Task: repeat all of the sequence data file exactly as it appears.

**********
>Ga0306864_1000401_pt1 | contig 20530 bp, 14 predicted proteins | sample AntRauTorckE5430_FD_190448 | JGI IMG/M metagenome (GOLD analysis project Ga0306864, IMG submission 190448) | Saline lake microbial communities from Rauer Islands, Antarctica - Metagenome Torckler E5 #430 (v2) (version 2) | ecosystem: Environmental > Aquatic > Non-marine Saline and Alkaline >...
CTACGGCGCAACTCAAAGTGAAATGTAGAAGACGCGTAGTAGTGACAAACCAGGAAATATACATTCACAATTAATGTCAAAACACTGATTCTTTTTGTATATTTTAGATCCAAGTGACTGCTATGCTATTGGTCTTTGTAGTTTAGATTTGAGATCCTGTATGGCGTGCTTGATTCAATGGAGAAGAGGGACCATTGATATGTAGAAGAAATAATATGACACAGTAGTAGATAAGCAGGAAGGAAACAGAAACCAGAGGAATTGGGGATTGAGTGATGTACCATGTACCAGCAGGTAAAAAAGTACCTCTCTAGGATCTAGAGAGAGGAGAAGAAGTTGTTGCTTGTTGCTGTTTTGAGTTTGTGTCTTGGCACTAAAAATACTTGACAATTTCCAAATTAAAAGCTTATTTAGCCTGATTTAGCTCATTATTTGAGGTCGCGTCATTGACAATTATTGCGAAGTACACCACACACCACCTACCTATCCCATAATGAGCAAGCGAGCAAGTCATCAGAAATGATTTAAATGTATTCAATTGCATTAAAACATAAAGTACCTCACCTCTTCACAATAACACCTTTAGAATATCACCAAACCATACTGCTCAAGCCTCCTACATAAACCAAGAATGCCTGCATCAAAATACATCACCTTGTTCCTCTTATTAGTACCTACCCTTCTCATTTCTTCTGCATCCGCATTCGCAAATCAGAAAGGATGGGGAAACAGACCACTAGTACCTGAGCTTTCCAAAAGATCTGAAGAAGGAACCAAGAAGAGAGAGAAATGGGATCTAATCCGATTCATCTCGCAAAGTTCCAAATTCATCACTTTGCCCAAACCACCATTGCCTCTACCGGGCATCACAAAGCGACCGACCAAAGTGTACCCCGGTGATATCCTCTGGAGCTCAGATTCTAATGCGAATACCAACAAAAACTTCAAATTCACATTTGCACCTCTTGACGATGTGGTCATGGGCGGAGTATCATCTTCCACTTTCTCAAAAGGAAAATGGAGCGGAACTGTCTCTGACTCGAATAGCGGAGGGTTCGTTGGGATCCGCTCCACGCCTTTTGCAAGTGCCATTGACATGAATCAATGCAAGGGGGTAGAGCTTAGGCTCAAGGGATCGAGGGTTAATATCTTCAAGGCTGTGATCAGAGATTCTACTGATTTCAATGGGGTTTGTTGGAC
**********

>Ga0306864_1000401_pt1 | contig 20530 bp, 14 predicted proteins | sample AntRauTorckE5430_FD_190448 | JGI IMG/M metagenome (GOLD analysis project Ga0306864, IMG submission 190448) | Saline lake microbial communities from Rauer Islands, Antarctica - Metagenome Torckler E5 #430 (v2) (version 2) | ecosystem: Environmental > Aquatic > Non-marine Saline and Alkaline >...
CTACGGCGCAACTCAAAGTGAAATGTAGAAGACGCGTAGTAGTGACAAACCAGGAAATATACATTCACAATTAATGTCAAAACACTGATTCTTTTTGTATATTTTAGATCCAAGTGACTGCTATGCTATTGGTCTTTGTAGTTTAGATTTGAGATCCTGTATGGCGTGCTTGATTCAATGGAGAAGAGGGACCATTGATATGTAGAAGAAATAATATGACACAGTAGTAGATAAGCAGGAAGGAAACAGAAACCAGAGGAATTGGGGATTGAGTGATGTACCATGTACCAGCAGGTAAAAAAGTACCTCTCTAGGATCTAGAGAGAGGAGAAGAAGTTGTTGCTTGTTGCTGTTTTGAGTTTGTGTCTTGGCACTAAAAATACTTGACAATTTCCAAATTAAAAGCTTATTTAGCCTGATTTAGCTCATTATTTGAGGTCGCGTCATTGACAATTATTGCGAAGTACACCACACACCACCTACCTATCCCATAATGAGCAAGCGAGCAAGTCATCAGAAATGATTTAAATGTATTCAATTGCATTAAAACATAAAGTACCTCACCTCTTCACAATAACACCTTTAGAATATCACCAAACCATACTGCTCAAGCCTCCTACATAAACCAAGAATGCCTGCATCAAAATACATCACCTTGTTCCTCTTATTAGTACCTACCCTTCTCATTTCTTCTGCATCCGCATTCGCAAATCAGAAAGGATGGGGAAACAGACCACTAGTACCTGAGCTTTCCAAAAGATCTGAAGAAGGAACCAAGAAGAGAGAGAAATGGGATCTAATCCGATTCATCTCGCAAAGTTCCAAATTCATCACTTTGCCCAAACCACCATTGCCTCTACCGGGCATCACAAAGCGACCGACCAAAGTGTACCCCGGTGATATCCTCTGGAGCTCAGATTCTAATGCGAATACCAACAAAAACTTCAAATTCACATTTGCACCTCTTGACGATGTGGTCATGGGCGGAGTATCATCTTCCACTTTCTCAAAAGGAAAATGGAGCGGAACTGTCTCTGACTCGAATAGCGGAGGGTTCGTTGGGATCCGCTCCACGCCTTTTGCAAGTGCCATTGACATGAATCAATGCAAGGGGGTAGAGCTTAGGCTCAAGGGATCGAGGGTTAATATCTTCAAGGCTGTGATCAGAGATTCTACTGATTTCAATGGGGTTTGTTGGAC